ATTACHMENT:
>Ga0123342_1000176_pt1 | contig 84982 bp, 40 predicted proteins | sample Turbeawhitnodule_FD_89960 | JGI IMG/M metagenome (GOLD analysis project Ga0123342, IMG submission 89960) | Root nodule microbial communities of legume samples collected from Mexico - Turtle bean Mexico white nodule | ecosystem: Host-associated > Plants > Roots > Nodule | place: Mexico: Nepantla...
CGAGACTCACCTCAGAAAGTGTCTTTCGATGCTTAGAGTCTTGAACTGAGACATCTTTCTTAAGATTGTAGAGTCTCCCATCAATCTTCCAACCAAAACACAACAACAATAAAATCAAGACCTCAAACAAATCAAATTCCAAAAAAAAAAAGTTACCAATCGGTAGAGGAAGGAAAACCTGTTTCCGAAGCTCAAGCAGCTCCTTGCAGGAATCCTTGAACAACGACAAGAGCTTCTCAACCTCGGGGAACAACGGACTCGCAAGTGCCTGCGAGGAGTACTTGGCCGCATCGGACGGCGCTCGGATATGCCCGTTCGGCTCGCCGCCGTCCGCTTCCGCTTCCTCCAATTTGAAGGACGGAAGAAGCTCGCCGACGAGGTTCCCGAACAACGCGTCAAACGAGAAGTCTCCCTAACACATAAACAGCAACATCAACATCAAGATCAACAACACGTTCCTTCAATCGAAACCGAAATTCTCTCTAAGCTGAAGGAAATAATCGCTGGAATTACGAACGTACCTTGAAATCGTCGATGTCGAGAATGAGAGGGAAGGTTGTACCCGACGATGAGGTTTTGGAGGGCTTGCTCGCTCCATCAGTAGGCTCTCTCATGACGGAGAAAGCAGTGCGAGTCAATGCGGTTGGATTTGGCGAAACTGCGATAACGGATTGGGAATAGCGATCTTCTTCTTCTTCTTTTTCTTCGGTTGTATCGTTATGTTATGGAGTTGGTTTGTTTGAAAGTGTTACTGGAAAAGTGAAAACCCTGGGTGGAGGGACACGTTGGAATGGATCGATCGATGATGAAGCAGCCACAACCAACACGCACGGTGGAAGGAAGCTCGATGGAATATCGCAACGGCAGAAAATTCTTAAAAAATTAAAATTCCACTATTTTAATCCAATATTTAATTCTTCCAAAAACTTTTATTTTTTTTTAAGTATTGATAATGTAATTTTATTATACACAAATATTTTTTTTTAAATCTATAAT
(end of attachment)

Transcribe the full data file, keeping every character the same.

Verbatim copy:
>Ga0123342_1000176_pt1 | contig 84982 bp, 40 predicted proteins | sample Turbeawhitnodule_FD_89960 | JGI IMG/M metagenome (GOLD analysis project Ga0123342, IMG submission 89960) | Root nodule microbial communities of legume samples collected from Mexico - Turtle bean Mexico white nodule | ecosystem: Host-associated > Plants > Roots > Nodule | place: Mexico: Nepantla...
CGAGACTCACCTCAGAAAGTGTCTTTCGATGCTTAGAGTCTTGAACTGAGACATCTTTCTTAAGATTGTAGAGTCTCCCATCAATCTTCCAACCAAAACACAACAACAATAAAATCAAGACCTCAAACAAATCAAATTCCAAAAAAAAAAAGTTACCAATCGGTAGAGGAAGGAAAACCTGTTTCCGAAGCTCAAGCAGCTCCTTGCAGGAATCCTTGAACAACGACAAGAGCTTCTCAACCTCGGGGAACAACGGACTCGCAAGTGCCTGCGAGGAGTACTTGGCCGCATCGGACGGCGCTCGGATATGCCCGTTCGGCTCGCCGCCGTCCGCTTCCGCTTCCTCCAATTTGAAGGACGGAAGAAGCTCGCCGACGAGGTTCCCGAACAACGCGTCAAACGAGAAGTCTCCCTAACACATAAACAGCAACATCAACATCAAGATCAACAACACGTTCCTTCAATCGAAACCGAAATTCTCTCTAAGCTGAAGGAAATAATCGCTGGAATTACGAACGTACCTTGAAATCGTCGATGTCGAGAATGAGAGGGAAGGTTGTACCCGACGATGAGGTTTTGGAGGGCTTGCTCGCTCCATCAGTAGGCTCTCTCATGACGGAGAAAGCAGTGCGAGTCAATGCGGTTGGATTTGGCGAAACTGCGATAACGGATTGGGAATAGCGATCTTCTTCTTCTTCTTTTTCTTCGGTTGTATCGTTATGTTATGGAGTTGGTTTGTTTGAAAGTGTTACTGGAAAAGTGAAAACCCTGGGTGGAGGGACACGTTGGAATGGATCGATCGATGATGAAGCAGCCACAACCAACACGCACGGTGGAAGGAAGCTCGATGGAATATCGCAACGGCAGAAAATTCTTAAAAAATTAAAATTCCACTATTTTAATCCAATATTTAATTCTTCCAAAAACTTTTATTTTTTTTTAAGTATTGATAATGTAATTTTATTATACACAAATATTTTTTTTTAAATCTATAAT